Two weeks ago in our conclusion we published charts of the UK, Real Estate, General Retailers and Bank sectors. The Real Estate chart had already broken down but the Retail and Bank charts were just about secure, sitting at the lows of their trading ranges. We said then:
“If these three sectors all fail, it is a grave warning for both the economy and most asset classes. It is important to take these warnings seriously and align investments in such a way as to benefit. The weight of evidence is overwhelming, not to take it seriously is foolhardy.”
Both the retailers and the banks have since failed and fallen decisively below the low of their trading ranges. It is a development of huge importance. These three sectors, property, retail and banking, are at the heart of our economic wellbeing.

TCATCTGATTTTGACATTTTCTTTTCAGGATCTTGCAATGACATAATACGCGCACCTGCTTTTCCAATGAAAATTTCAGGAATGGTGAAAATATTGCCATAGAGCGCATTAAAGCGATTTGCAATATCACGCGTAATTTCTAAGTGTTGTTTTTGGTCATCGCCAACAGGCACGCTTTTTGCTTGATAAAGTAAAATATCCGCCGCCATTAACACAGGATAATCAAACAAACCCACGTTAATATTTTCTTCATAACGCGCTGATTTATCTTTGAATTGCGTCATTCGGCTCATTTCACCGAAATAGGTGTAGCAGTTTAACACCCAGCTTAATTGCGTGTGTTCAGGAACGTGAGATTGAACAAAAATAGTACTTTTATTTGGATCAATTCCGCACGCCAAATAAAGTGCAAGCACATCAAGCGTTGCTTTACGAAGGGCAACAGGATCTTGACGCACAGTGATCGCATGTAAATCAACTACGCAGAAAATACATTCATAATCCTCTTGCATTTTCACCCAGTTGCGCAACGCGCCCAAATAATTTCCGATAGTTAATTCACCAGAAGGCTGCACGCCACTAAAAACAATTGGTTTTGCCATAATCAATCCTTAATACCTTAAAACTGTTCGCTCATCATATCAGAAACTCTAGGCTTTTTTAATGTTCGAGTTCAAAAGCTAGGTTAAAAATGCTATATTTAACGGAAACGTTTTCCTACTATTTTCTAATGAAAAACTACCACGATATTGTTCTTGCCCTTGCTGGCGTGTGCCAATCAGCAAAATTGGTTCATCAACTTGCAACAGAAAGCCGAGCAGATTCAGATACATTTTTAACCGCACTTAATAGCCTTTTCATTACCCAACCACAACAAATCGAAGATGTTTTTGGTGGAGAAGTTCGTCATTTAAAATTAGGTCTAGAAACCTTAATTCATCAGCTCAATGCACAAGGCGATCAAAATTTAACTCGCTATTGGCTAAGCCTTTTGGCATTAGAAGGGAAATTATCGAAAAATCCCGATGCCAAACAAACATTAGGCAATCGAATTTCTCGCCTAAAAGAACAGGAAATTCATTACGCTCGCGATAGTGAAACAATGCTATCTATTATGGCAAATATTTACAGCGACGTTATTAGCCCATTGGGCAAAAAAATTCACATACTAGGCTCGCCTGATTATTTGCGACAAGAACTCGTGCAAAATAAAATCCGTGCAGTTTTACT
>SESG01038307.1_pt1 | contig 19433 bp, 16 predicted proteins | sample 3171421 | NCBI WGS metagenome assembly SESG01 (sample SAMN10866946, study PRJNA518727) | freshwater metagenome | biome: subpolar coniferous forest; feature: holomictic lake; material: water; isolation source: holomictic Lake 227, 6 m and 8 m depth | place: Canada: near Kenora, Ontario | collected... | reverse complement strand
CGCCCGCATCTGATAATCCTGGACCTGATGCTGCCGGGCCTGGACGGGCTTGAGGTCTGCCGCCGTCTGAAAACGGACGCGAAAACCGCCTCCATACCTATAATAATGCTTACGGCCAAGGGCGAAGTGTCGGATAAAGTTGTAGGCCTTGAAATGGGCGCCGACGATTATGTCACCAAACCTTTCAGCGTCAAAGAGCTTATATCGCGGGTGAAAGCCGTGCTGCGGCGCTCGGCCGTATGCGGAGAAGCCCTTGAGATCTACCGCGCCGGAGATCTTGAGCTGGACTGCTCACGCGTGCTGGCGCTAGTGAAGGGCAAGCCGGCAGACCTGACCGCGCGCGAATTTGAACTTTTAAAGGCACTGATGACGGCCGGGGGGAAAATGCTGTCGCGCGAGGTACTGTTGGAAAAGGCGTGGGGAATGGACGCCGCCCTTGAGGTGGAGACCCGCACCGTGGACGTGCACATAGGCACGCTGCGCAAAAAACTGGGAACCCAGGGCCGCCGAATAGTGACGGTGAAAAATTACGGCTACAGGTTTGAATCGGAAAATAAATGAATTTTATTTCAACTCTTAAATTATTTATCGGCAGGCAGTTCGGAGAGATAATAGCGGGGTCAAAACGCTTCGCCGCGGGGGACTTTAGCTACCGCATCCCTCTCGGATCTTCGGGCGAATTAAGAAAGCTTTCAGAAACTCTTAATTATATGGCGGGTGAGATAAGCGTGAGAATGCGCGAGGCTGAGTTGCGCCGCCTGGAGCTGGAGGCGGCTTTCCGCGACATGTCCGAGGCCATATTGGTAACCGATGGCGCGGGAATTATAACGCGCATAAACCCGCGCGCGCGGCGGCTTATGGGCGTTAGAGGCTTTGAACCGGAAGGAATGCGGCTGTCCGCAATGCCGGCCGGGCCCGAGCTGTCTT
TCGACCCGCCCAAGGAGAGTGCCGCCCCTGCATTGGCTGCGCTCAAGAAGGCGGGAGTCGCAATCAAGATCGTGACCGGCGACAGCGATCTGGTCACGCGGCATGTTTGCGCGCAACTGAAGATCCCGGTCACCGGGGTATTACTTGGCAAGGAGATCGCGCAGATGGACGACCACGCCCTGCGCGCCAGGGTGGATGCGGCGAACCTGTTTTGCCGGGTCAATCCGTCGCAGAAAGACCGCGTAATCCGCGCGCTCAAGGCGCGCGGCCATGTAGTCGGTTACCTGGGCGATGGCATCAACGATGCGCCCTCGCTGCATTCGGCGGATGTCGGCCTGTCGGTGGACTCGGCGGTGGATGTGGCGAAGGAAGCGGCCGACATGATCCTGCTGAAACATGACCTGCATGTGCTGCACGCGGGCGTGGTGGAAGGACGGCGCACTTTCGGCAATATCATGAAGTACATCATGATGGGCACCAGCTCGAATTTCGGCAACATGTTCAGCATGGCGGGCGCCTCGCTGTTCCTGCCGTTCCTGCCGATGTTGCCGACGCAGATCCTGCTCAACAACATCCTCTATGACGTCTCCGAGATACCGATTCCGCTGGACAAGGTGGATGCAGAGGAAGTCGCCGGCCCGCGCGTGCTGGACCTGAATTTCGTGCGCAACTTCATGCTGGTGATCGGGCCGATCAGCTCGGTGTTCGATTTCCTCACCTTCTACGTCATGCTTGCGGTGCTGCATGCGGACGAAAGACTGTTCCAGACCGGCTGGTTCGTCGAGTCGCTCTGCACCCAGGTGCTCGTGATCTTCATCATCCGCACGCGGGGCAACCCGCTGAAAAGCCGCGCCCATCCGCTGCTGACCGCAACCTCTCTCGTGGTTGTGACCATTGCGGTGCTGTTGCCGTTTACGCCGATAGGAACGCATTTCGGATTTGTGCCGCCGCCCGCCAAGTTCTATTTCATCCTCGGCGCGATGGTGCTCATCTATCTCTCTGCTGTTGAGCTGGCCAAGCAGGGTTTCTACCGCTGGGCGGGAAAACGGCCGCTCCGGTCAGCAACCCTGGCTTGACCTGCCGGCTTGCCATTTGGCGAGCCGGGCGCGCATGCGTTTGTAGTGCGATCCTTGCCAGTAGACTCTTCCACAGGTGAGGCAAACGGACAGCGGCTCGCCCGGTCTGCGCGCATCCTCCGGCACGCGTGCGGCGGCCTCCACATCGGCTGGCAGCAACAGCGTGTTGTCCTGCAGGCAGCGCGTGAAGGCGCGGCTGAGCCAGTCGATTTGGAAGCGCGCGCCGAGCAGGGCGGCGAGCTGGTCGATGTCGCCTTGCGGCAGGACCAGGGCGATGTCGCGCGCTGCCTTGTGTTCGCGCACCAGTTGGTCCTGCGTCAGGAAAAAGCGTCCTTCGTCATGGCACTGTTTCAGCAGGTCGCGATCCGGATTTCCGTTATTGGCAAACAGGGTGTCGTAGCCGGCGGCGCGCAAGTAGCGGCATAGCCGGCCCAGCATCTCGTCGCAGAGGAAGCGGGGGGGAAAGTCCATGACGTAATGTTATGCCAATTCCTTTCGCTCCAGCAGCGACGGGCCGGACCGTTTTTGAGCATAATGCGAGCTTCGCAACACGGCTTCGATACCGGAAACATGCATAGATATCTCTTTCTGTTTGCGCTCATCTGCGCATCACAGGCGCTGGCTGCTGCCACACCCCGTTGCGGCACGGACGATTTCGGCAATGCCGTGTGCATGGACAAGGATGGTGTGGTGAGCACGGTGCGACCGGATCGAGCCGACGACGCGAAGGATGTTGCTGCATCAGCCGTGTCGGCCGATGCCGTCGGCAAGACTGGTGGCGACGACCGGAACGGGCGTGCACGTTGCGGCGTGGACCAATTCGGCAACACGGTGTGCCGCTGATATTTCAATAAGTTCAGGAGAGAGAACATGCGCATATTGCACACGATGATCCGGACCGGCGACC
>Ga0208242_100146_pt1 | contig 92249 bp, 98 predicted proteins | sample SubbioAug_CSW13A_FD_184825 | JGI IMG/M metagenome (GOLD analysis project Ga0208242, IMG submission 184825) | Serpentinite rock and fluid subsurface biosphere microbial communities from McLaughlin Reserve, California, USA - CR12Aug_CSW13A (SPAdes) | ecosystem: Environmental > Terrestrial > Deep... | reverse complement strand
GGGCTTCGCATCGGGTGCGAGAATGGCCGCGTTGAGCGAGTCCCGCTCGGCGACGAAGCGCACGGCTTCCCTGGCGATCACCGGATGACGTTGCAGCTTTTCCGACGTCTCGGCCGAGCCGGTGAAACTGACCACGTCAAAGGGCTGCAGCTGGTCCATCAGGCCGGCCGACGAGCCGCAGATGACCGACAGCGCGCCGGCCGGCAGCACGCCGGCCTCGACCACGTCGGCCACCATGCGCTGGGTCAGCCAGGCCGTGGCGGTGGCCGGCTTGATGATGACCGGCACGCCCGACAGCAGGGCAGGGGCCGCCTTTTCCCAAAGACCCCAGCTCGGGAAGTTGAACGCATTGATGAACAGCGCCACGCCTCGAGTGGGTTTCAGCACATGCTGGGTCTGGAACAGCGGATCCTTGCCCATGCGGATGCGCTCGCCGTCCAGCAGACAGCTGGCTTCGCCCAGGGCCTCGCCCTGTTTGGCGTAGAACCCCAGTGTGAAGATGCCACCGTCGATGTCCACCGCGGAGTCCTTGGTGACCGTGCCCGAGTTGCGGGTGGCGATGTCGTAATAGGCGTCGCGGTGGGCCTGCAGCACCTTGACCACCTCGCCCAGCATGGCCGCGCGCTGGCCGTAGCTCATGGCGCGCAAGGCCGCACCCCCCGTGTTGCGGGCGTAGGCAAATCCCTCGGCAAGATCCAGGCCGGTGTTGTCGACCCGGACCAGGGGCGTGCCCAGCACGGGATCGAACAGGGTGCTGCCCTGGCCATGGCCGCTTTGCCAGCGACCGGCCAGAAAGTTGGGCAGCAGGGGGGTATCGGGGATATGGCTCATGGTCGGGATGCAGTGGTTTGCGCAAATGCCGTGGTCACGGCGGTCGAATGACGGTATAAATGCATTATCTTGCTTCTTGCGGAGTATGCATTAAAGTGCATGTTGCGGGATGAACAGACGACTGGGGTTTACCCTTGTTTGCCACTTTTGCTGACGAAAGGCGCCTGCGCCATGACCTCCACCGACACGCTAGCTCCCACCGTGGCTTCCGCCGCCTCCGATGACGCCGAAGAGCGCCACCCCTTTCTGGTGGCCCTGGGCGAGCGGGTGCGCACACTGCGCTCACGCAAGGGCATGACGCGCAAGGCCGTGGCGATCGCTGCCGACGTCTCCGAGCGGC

We look at the charts (technicals) and study the fundamentals to understand what’s going on. The important, but very worrying, fundamentals and the technicals, like a world champion ballroom dancing couple are in perfect sync with each other. There is no hook that we can see on which to hang a positive asset market story. The reason for this is very simple and we will not stop saying it – the tide is still going out!